Another sensing area involves cantilevers. One cantilever method employs a highly sensitive cantilever structure with optical detection based on bending of the cantilever. A further cantilever technique is a piezoresistive/piezoelectric element on the cantilever that directly senses induced strain caused by bending of the cantilever as a resistance or voltage change. However, as detailed in U.S. Utility patent application Ser. No. 11/753,047 and reiterated herein, these prior systems fell far short of the customer requirements in the expanding array of sensing applications.

Some examples of the current art are described herein in general terms for illustrative purposes. Referring to FIG. 1A, which is a capacitance-based platform disposed in a package, typically a microelectromechanical system (MEMS) capacitive diaphragm sensor. Disposed upon the substrate 5, there is a lower plate 20 and a vented upper plate 10 with a central fill hole 25. A polymeric sensing film 30 is disposed between the lower plate 20 and the upper plate 10. Electrical connectivity is provided by the lower plate electrical connector 15 that allows the energy source and response measurement connections. Typically these devices use thick film polymer sensing films to form a sensor array. As known to those in the art, there is a change in the dielectric constant of polymers upon exposure, thereby allowing detection. In this capacitive sensor design, there generally is a consistent gap width between the plates and a good baseline. Such a system is typically low in power and there is no pre-concentrator.

FIG. 1B depicts a SiC resonator, which typically is constructed in a sensor array, and uses mass loading for detection. The piezoelectric low frequency MEMS structure in FIG. 1B illustrates a P-type silicon substrate 40 upon which is disposed an N-type material 45, such as SiC. Not only is the substrate 40 covered by the N-type material 45, but the N-type material 45 extends outwardly from an end of the substrate 40 creating an extended type structure which shall be termed a cantilevered beam. An epitaxial piezoelectric layer (AIN) 50 is disposed on portions of the N-type coating 45, including portions on the cantilevered beam. An upper electrode 55 is disposed upon the epitaxial piezoelectric layer 50. A lower electrode contact 35 is coupled to the N-type layer on a portion above the substrate 40 without extending onto the cantilevered beam. This structure may include a pre-concentrator to increase sensitivity, but takes further time to collect samples, such that they generally do not operate in real time. This typically uses thick film polymers and subject to polymer thickness control issues. The resonator is prone to Q and temperature stability issues since the polymer needs cover the actively vibrating area of the sensor. It is also not energy efficient with power spikes for required heating of the pre-concentrator. For illustrative purposes, a further description of this general type of device can be found in U.S. Pat. No. 6,953,977.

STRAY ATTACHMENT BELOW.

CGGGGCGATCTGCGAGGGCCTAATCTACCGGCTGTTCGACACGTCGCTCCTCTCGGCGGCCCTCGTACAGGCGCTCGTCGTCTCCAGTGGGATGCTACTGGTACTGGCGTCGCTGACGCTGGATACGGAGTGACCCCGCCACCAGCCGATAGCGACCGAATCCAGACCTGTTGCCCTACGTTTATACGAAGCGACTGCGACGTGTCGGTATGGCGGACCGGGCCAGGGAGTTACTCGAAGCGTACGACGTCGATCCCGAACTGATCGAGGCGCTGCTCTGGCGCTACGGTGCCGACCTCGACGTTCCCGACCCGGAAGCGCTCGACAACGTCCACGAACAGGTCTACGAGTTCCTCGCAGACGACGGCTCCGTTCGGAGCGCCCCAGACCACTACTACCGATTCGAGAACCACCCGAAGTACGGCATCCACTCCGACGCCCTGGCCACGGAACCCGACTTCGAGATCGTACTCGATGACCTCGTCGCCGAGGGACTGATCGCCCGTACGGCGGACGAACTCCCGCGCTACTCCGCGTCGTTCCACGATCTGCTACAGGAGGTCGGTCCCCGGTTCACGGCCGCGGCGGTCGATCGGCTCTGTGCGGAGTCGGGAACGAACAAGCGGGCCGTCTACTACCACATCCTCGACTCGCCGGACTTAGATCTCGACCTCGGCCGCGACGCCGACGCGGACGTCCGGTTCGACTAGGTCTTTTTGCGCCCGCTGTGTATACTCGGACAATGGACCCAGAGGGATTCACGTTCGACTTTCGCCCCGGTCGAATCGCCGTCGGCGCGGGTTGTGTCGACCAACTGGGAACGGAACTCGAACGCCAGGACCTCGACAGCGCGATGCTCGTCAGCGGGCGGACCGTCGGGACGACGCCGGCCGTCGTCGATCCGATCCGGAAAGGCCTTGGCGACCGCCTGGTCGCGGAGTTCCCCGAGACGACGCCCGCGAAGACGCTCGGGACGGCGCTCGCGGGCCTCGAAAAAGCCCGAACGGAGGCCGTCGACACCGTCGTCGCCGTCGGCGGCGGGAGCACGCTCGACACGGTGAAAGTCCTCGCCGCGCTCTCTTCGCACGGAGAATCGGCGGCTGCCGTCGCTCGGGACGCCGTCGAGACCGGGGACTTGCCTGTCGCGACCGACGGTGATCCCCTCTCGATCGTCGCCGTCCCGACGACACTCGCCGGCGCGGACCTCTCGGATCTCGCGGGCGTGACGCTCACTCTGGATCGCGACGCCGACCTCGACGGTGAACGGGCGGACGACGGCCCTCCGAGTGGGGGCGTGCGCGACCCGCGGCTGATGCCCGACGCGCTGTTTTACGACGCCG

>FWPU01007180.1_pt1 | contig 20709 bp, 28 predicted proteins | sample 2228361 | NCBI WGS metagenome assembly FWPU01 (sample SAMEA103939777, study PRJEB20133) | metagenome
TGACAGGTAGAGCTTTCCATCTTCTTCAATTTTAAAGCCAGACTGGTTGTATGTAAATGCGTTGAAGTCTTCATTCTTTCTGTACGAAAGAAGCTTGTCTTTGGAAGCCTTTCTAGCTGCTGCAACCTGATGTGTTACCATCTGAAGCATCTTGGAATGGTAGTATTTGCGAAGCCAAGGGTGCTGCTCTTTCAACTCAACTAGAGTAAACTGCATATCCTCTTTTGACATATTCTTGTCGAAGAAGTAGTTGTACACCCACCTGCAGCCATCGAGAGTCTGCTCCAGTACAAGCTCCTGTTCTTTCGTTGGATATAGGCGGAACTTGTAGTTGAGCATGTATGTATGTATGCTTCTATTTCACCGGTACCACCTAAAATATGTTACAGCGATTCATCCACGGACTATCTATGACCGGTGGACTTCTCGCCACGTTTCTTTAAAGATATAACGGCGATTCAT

FIG. 2A illustrates a SAW delay line structure commonly used for sensing applications. This two port structure serves as a gas sensor by placing a gas specific sensing film 65 on the surface of the device in-between an input transducer 60 and an output transducer 70 which is disposed upon a piezoelectric SAW substrate 75. When the sensing film 65 gets exposed to a gas, mechanical and electrical perturbations of the sensing film 65 causes a corresponding change in the propagation characteristics of the acoustic wave device. When the SAW structure is coupled to an oscillator circuit, the changes result in an increase or decrease in oscillator frequency. Some examples of sensing films can be metal, metal oxide, metal nitride, polymer, or biological material (antigens, bacterial biofilms, or cell cultures). In certain combinations of films and device structures it is possible to extend the sensing film over the entire device or to employ the device conductors or substrate as the sensing medium. Again, the SAW sensor is prone to Q and temperature stability issues since the polymer needs cover the actively vibrating area of the sensor. Prior SAW resonators include those described in U.S. Pat. No. 6,335,667 and the multi-reflective acoustic wave devices as disclosed in U.S. Pat. No. 7,002,281.